There are a few modules in the Elixir stdlib that everyone is familiar with. Modules like Enum, Map, and String are used so frequently they have earned a certain level of ubiquity.

If you dig a little deeper, you will find a few specialized modules. Ones with names like Path, and Port, and the one we are focusing on in this article — Version.

The module definition is pretty straightforward:

Functions for parsing and matching versions against requirements.

Before going any further, it is important to mention this module expects and relies on the versions to follow the SemVer 2.0 schema.

While the semantic versioning schema lists a whole host of recommendations, there are 2 that are particularly important:

  1. Versions are defined in Major.Minor.Patch format
  2. A pre-release version starts with a hyphen. eg. 4.1.0-alpha.1

The version module works with 2 types of data; Version structs, and requirements.

Version Structs

Versions can be created by passing a string into the parse!/1 or parse/1 functions. If the string does not match a valid semantic version format, you will get an InvalidVersionError.


A version struct contains 5 attributes: major, minor, patch, pre, and build.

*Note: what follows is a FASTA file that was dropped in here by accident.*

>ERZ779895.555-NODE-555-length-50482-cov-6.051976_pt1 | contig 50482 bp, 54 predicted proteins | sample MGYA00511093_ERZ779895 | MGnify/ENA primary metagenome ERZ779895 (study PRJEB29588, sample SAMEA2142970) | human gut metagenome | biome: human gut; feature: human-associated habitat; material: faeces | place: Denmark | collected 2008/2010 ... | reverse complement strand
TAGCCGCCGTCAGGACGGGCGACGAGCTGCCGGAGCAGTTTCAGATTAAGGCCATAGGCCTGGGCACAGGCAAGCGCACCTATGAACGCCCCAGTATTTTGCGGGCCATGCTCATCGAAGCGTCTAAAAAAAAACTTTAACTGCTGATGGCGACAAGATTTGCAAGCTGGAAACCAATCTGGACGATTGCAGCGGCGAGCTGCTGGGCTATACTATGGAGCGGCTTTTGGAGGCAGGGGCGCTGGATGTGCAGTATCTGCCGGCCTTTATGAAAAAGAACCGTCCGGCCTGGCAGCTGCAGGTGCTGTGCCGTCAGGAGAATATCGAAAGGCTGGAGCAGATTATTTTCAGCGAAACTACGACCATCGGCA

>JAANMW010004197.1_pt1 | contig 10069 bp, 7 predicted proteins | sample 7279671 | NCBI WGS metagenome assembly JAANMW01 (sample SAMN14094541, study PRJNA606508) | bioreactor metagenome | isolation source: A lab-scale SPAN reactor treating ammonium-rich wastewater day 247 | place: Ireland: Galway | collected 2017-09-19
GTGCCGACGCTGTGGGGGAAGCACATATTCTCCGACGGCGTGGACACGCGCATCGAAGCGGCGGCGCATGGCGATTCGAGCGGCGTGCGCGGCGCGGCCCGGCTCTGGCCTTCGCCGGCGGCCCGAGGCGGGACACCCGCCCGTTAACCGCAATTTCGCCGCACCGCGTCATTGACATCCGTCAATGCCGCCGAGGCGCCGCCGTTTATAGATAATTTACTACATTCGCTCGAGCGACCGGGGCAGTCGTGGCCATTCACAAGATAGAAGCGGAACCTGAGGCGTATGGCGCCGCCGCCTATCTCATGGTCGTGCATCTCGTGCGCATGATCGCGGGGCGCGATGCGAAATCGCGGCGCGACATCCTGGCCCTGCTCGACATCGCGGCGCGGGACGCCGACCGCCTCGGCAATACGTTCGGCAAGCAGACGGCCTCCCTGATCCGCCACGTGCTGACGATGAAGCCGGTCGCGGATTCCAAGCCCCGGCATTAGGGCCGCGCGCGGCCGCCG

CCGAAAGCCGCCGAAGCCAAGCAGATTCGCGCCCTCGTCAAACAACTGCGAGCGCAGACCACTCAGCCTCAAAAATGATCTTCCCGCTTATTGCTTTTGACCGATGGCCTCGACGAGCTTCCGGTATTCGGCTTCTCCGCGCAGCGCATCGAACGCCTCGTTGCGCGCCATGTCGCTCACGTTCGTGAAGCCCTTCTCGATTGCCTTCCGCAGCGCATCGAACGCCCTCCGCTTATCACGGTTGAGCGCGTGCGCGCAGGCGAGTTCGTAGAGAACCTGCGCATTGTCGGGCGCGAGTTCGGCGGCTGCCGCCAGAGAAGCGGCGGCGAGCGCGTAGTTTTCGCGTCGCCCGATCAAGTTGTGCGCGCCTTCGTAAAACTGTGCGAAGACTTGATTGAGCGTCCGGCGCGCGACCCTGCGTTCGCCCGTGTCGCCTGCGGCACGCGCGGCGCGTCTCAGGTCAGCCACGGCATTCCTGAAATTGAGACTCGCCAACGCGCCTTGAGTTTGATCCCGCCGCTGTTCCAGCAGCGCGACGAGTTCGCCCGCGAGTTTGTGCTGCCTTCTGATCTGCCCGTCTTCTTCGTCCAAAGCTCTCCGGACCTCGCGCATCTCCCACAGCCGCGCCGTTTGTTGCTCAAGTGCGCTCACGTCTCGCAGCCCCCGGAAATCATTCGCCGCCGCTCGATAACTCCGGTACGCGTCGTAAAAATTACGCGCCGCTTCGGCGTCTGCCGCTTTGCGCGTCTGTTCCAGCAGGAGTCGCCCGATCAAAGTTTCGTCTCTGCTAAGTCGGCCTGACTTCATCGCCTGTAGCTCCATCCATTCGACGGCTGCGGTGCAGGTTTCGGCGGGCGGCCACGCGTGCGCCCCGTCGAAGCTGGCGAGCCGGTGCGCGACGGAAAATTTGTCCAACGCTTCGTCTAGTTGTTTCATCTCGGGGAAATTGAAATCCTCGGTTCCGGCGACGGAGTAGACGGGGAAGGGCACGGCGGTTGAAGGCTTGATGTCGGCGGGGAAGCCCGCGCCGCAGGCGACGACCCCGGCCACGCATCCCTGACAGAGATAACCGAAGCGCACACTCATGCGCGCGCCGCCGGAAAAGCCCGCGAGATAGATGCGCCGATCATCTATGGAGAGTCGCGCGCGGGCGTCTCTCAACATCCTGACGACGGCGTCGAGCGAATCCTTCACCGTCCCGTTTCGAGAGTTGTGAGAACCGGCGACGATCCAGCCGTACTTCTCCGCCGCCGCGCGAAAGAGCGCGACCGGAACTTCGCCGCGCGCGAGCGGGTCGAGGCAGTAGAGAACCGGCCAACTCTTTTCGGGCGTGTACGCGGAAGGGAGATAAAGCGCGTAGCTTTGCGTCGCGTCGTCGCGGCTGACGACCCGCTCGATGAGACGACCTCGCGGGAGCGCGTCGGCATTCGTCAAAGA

Requirements allow you to specify which versions of a given dependency you are willing to work against. Requirements support operators like: ~>, ==, >=, <=, >.


You can create a requirement by using the parse_requirement/1 function.


What is the Version module used for?

One reason for using the Version module is to compare two semantic versions. Here is an example of the compare/2 function being used in a very popular piece of Elixir software:


In this example, you can see that the system Elixir version is compared to 1.4.0. The return from that function is always one of: :gt :eq :lt. So, this code specifically checks to see if the installed Elixir version is less than 1.4, and if so uses the Enum.partition/2 function. That function was deprecated in 1.4 and replaced with Enum.split_with/2, which is what is used in the else block.

The other reason the Version module is used is to see if a version matches a requirement. Here is an example:


The Version module is pretty small, and has a limited number of use cases. But when you find yourself trying to deal with version numbers, you will be glad you know about it.